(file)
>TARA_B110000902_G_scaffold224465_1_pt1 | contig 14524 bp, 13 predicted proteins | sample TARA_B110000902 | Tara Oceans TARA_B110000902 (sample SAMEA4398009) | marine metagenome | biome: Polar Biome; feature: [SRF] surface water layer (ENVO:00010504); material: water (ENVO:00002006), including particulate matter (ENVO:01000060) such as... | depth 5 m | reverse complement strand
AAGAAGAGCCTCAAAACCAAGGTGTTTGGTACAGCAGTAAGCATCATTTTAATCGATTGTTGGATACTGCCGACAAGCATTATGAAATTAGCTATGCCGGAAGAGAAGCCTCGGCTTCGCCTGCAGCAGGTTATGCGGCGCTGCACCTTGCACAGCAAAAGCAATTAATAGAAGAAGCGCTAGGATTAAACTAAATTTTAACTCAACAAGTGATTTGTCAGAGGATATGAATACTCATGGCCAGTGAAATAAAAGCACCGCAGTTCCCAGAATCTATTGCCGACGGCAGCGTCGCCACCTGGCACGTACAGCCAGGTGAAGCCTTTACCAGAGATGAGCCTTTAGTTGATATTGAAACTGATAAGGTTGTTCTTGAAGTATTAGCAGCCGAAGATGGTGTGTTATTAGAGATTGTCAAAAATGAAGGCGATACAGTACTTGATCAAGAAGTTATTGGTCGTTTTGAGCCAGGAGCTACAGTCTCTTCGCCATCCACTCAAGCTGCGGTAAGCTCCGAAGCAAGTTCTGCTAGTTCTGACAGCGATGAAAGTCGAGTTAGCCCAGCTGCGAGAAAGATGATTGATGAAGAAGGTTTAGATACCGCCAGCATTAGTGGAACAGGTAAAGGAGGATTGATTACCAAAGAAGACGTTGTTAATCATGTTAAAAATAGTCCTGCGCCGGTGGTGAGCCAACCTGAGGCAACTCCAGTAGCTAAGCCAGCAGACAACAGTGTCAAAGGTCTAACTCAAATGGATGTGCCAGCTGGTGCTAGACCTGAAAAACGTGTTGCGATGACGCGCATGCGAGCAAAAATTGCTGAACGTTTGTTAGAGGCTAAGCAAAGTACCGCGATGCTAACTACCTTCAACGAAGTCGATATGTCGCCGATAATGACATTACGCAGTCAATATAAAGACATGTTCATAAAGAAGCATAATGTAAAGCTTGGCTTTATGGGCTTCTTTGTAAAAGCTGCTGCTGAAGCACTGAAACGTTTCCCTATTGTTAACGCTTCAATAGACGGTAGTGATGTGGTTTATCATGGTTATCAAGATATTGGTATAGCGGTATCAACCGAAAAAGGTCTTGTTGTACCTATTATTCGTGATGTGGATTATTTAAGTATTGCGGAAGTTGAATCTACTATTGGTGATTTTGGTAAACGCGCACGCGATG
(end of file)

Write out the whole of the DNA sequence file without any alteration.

>TARA_B110000902_G_scaffold224465_1_pt1 | contig 14524 bp, 13 predicted proteins | sample TARA_B110000902 | Tara Oceans TARA_B110000902 (sample SAMEA4398009) | marine metagenome | biome: Polar Biome; feature: [SRF] surface water layer (ENVO:00010504); material: water (ENVO:00002006), including particulate matter (ENVO:01000060) such as... | depth 5 m | reverse complement strand
AAGAAGAGCCTCAAAACCAAGGTGTTTGGTACAGCAGTAAGCATCATTTTAATCGATTGTTGGATACTGCCGACAAGCATTATGAAATTAGCTATGCCGGAAGAGAAGCCTCGGCTTCGCCTGCAGCAGGTTATGCGGCGCTGCACCTTGCACAGCAAAAGCAATTAATAGAAGAAGCGCTAGGATTAAACTAAATTTTAACTCAACAAGTGATTTGTCAGAGGATATGAATACTCATGGCCAGTGAAATAAAAGCACCGCAGTTCCCAGAATCTATTGCCGACGGCAGCGTCGCCACCTGGCACGTACAGCCAGGTGAAGCCTTTACCAGAGATGAGCCTTTAGTTGATATTGAAACTGATAAGGTTGTTCTTGAAGTATTAGCAGCCGAAGATGGTGTGTTATTAGAGATTGTCAAAAATGAAGGCGATACAGTACTTGATCAAGAAGTTATTGGTCGTTTTGAGCCAGGAGCTACAGTCTCTTCGCCATCCACTCAAGCTGCGGTAAGCTCCGAAGCAAGTTCTGCTAGTTCTGACAGCGATGAAAGTCGAGTTAGCCCAGCTGCGAGAAAGATGATTGATGAAGAAGGTTTAGATACCGCCAGCATTAGTGGAACAGGTAAAGGAGGATTGATTACCAAAGAAGACGTTGTTAATCATGTTAAAAATAGTCCTGCGCCGGTGGTGAGCCAACCTGAGGCAACTCCAGTAGCTAAGCCAGCAGACAACAGTGTCAAAGGTCTAACTCAAATGGATGTGCCAGCTGGTGCTAGACCTGAAAAACGTGTTGCGATGACGCGCATGCGAGCAAAAATTGCTGAACGTTTGTTAGAGGCTAAGCAAAGTACCGCGATGCTAACTACCTTCAACGAAGTCGATATGTCGCCGATAATGACATTACGCAGTCAATATAAAGACATGTTCATAAAGAAGCATAATGTAAAGCTTGGCTTTATGGGCTTCTTTGTAAAAGCTGCTGCTGAAGCACTGAAACGTTTCCCTATTGTTAACGCTTCAATAGACGGTAGTGATGTGGTTTATCATGGTTATCAAGATATTGGTATAGCGGTATCAACCGAAAAAGGTCTTGTTGTACCTATTATTCGTGATGTGGATTATTTAAGTATTGCGGAAGTTGAATCTACTATTGGTGATTTTGGTAAACGCGCACGCGATG